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The Wisdom of Doing Something About Mass Murder

The opinions expressed by columnists are their own and do not necessarily represent the views of Townhall.com.
AP Photo/Ronald Zak

Albert Einstein once said: “The world is a dangerous place to live, not because of the people who are evil, but because of the people who don't do anything about it.” He was forced to flee Europe because appeasement of Hitler had caused war, danger and destruction.


Today, no other example is more analogous than Europe's dismal fecklessness vis-a-vis the diabolical clerics ruling Iran. In a sign of how corrupt and illegitimate the leaders and officials of the regime are, the Iranian people have risen up twice recently in massive nationwide protests to call for democratic change.

And for good reason.

At least 60 million Iranians (70 percent) live under the poverty line. The currency lost half its value in 2020 alone. The purchasing power of each Iranian rial has decreased by about one-third compared to 2011. Even government sources say that inflation is over 50%. And, the death toll of the coronavirus pandemic is nearing a staggering 200,000, according to opposition tallies. All this plus deep-seated and endemic corruption and mismanagement have left the economy teetering on the edge of collapse.

It is hard to imagine how a group of corrupt rulers can last in power for as long as they have. In addition to Europe's appeasement, one way the theocracy has managed to cling on to power for the past 41 years has been through sheer suppression and draconian punishments for democracy activists.

In the latest example of suppressing dissent, in November 2019, the regime stunned the world by killing at least 1,500 innocent protesters in a few short days. Amnesty International reported that even after the protests, the regime conducted widespread torture against the thousands that it had detained, including beatings, floggings, mock executions and sexual violence.


Tehran's cruelty toward the population dates back to the beginning of the regime's establishment. In 1988, during what human rights organizations have described as a "crime against humanity," the regime massacred at least 30,000 political prisoners in 1988.

After years of tireless efforts by Iran’s main opposition Mujahedin-e Khalq (MEK) to draw world attention to the 1988 massacre, recently, a number of top UN experts publicized a report about the 1988 massacre, calling for international investigations. The majority of those executed were affiliated with the MEK.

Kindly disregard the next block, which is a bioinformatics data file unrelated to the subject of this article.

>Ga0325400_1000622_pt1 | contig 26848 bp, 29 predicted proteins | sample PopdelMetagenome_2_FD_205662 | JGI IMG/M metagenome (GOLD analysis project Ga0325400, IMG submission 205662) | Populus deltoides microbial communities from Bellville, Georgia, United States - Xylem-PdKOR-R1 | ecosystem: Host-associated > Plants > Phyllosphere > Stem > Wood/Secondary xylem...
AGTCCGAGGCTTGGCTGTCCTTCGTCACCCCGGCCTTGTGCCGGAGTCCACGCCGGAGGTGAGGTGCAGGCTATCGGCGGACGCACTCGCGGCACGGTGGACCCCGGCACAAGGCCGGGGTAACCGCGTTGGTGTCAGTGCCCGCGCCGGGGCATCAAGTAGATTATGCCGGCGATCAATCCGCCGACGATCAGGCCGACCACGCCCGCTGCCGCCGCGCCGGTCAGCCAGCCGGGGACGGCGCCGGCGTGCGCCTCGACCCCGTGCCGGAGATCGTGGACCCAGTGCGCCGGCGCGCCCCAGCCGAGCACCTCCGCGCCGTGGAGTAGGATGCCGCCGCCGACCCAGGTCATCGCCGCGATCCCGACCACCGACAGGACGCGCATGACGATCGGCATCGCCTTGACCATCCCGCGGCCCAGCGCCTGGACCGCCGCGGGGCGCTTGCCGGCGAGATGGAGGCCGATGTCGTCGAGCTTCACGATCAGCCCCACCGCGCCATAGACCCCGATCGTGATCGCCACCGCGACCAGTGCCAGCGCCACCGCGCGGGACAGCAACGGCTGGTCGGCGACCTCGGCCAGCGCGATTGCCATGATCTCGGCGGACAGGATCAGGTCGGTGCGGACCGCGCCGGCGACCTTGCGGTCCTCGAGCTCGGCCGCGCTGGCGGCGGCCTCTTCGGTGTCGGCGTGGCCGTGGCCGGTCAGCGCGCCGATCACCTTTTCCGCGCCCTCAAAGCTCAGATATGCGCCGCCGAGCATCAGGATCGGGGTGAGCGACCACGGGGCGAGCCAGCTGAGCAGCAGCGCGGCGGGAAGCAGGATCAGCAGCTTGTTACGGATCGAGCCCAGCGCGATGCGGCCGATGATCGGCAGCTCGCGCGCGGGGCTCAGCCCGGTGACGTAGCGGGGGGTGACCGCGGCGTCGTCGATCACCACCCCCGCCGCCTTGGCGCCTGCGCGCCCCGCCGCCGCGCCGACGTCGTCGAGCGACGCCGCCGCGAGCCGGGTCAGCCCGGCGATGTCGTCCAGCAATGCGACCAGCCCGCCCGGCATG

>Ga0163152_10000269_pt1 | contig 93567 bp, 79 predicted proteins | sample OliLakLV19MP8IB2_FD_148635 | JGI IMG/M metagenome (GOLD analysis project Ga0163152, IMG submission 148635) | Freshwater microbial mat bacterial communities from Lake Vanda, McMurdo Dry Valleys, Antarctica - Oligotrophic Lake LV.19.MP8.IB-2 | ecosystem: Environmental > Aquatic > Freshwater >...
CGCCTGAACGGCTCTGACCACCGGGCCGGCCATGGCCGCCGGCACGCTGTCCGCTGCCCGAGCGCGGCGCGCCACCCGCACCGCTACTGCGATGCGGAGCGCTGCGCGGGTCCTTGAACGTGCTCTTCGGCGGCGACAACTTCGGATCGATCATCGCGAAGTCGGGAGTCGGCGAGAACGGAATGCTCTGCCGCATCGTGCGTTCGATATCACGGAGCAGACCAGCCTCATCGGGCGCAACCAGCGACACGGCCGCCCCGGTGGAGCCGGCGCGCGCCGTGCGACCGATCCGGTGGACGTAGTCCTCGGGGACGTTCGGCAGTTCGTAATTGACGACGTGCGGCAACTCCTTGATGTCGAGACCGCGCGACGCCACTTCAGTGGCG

There have been many mass graves reported across Iran holding the bodies of those murdered en masse. However, throughout the last three decades, the regime has tried to conceal the growing evidence of its crimes by "bulldozing them and then constructing new burial plots, buildings or roads over them," according to the UN report.

As the UN experts noted, the international community has failed to act. In fact, European policy has continued to appease Tehran. And that has led to a more dangerous world.

In 2020, however, MEK activists who witnessed the horrendous 1988 massacre were able to share their accounts with Swedish prosecutors. That is because Sweden currently has in custody one of the perpetrators of this crime against humanity and is investigating allegations against him.


The accused individual, Hamid Noury, was a torturer at Tehran's notorious Evinand Gohardasht prison. Eyewitnesses recounted dozens of grim and detailed stories about him such as: "While I was in the corridor of death (Gohardasht prison) on August 13 (1988), Hamid Noury called the names of the prisoners in groups and took them to where they were executed." He personally participated in the execution of dozens of prisoners.

Another said: "I was hospitalized at the Evin prison medical clinic in March 1985. Four tortured prisoners were brought next to my room. ... Noury was also present, and although the prisoners were in critical condition, he kept torturing and harassing them."

Armed with such accounts, early this year, Swedish authorities will begin Noury's trial. It would mark the first time an Iranian official involved in the 1988 massacre will be tried for their crimes. Noury was arrested in Sweden - ironically in November 2019 - during a temporary visit.

For the tens of thousands of loved ones of those brutally massacred in 1988, the Swedish trial is welcome news. After a decades-long search for justice, some in the world are forced to take action.

But that is not enough. Many top officials of the regime, including the supreme leader, the president, the head of the judiciary, and the justice minister, among many others, continue to hold top-tier positions in the clerical regime. For too long, these alleged mass murderers have escaped justice. And their evil conduct has made the world a more dangerous place.


It is time for European governments and the EU to finally take action. An international investigation into the mass murder of political prisoners in Iran in 1988 is long overdue. By doing something about the crimes committed by the people who are evil, European nations can ensure that the world will be a less dangerous place to live.

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